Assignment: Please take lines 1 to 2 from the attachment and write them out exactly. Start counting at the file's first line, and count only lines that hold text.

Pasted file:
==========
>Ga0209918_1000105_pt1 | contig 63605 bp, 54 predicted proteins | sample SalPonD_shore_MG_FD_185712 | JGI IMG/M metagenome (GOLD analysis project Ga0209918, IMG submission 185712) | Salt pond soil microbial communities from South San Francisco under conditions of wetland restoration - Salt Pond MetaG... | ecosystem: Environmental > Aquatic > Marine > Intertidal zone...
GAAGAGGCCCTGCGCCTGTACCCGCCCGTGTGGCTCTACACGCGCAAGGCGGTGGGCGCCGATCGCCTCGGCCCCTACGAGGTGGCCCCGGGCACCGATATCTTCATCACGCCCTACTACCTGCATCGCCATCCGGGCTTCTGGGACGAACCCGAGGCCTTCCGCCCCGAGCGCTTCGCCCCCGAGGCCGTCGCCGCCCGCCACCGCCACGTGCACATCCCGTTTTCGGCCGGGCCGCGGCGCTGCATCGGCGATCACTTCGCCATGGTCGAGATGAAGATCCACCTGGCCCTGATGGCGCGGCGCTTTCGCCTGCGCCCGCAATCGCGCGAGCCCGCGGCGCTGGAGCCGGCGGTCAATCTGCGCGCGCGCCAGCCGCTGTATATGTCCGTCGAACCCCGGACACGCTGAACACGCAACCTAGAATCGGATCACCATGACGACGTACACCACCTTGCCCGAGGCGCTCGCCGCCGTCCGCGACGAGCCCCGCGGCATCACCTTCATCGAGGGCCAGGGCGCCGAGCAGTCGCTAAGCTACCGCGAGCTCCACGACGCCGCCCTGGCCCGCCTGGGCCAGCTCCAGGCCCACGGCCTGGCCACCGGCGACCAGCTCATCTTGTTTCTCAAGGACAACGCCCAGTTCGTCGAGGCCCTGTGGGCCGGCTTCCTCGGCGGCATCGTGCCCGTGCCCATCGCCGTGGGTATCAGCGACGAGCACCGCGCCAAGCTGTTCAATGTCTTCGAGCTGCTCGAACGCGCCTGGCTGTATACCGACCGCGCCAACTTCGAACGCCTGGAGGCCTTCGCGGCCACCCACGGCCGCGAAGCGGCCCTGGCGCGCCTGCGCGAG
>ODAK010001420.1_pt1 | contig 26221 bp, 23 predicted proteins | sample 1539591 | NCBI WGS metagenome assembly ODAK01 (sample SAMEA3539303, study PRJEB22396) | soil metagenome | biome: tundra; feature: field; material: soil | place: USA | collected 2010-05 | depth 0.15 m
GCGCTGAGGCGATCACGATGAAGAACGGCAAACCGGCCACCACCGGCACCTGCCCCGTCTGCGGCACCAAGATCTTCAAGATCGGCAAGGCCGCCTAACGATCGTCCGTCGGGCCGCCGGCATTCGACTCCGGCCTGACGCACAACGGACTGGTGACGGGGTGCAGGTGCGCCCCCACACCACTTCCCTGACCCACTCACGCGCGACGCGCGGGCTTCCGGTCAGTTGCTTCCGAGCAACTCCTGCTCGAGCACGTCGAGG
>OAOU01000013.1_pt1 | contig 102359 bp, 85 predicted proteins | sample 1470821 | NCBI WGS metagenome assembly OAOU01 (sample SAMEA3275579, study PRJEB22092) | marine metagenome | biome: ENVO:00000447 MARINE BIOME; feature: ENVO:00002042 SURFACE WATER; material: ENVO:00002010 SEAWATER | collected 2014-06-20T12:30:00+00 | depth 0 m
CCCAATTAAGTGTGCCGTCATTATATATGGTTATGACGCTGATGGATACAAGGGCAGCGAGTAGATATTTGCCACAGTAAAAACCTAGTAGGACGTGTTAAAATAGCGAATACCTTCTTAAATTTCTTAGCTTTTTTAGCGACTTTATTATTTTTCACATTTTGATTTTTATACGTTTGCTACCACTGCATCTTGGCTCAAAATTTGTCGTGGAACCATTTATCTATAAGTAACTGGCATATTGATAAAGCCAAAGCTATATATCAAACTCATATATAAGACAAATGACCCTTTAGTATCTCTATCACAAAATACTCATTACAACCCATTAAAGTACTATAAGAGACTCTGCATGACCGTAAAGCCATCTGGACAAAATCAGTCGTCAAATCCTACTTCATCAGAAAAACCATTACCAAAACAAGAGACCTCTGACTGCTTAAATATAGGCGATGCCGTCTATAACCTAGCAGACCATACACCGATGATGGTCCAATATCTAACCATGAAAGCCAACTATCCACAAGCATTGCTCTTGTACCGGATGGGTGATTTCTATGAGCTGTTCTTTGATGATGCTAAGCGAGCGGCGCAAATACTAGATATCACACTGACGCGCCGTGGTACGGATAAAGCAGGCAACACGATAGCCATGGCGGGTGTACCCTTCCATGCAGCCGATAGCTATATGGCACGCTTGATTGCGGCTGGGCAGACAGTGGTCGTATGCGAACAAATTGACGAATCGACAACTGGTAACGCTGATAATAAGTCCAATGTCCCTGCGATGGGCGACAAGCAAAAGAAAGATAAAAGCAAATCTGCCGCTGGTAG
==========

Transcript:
>Ga0209918_1000105_pt1 | contig 63605 bp, 54 predicted proteins | sample SalPonD_shore_MG_FD_185712 | JGI IMG/M metagenome (GOLD analysis project Ga0209918, IMG submission 185712) | Salt pond soil microbial communities from South San Francisco under conditions of wetland restoration - Salt Pond MetaG... | ecosystem: Environmental > Aquatic > Marine > Intertidal zone...
GAAGAGGCCCTGCGCCTGTACCCGCCCGTGTGGCTCTACACGCGCAAGGCGGTGGGCGCCGATCGCCTCGGCCCCTACGAGGTGGCCCCGGGCACCGATATCTTCATCACGCCCTACTACCTGCATCGCCATCCGGGCTTCTGGGACGAACCCGAGGCCTTCCGCCCCGAGCGCTTCGCCCCCGAGGCCGTCGCCGCCCGCCACCGCCACGTGCACATCCCGTTTTCGGCCGGGCCGCGGCGCTGCATCGGCGATCACTTCGCCATGGTCGAGATGAAGATCCACCTGGCCCTGATGGCGCGGCGCTTTCGCCTGCGCCCGCAATCGCGCGAGCCCGCGGCGCTGGAGCCGGCGGTCAATCTGCGCGCGCGCCAGCCGCTGTATATGTCCGTCGAACCCCGGACACGCTGAACACGCAACCTAGAATCGGATCACCATGACGACGTACACCACCTTGCCCGAGGCGCTCGCCGCCGTCCGCGACGAGCCCCGCGGCATCACCTTCATCGAGGGCCAGGGCGCCGAGCAGTCGCTAAGCTACCGCGAGCTCCACGACGCCGCCCTGGCCCGCCTGGGCCAGCTCCAGGCCCACGGCCTGGCCACCGGCGACCAGCTCATCTTGTTTCTCAAGGACAACGCCCAGTTCGTCGAGGCCCTGTGGGCCGGCTTCCTCGGCGGCATCGTGCCCGTGCCCATCGCCGTGGGTATCAGCGACGAGCACCGCGCCAAGCTGTTCAATGTCTTCGAGCTGCTCGAACGCGCCTGGCTGTATACCGACCGCGCCAACTTCGAACGCCTGGAGGCCTTCGCGGCCACCCACGGCCGCGAAGCGGCCCTGGCGCGCCTGCGCGAG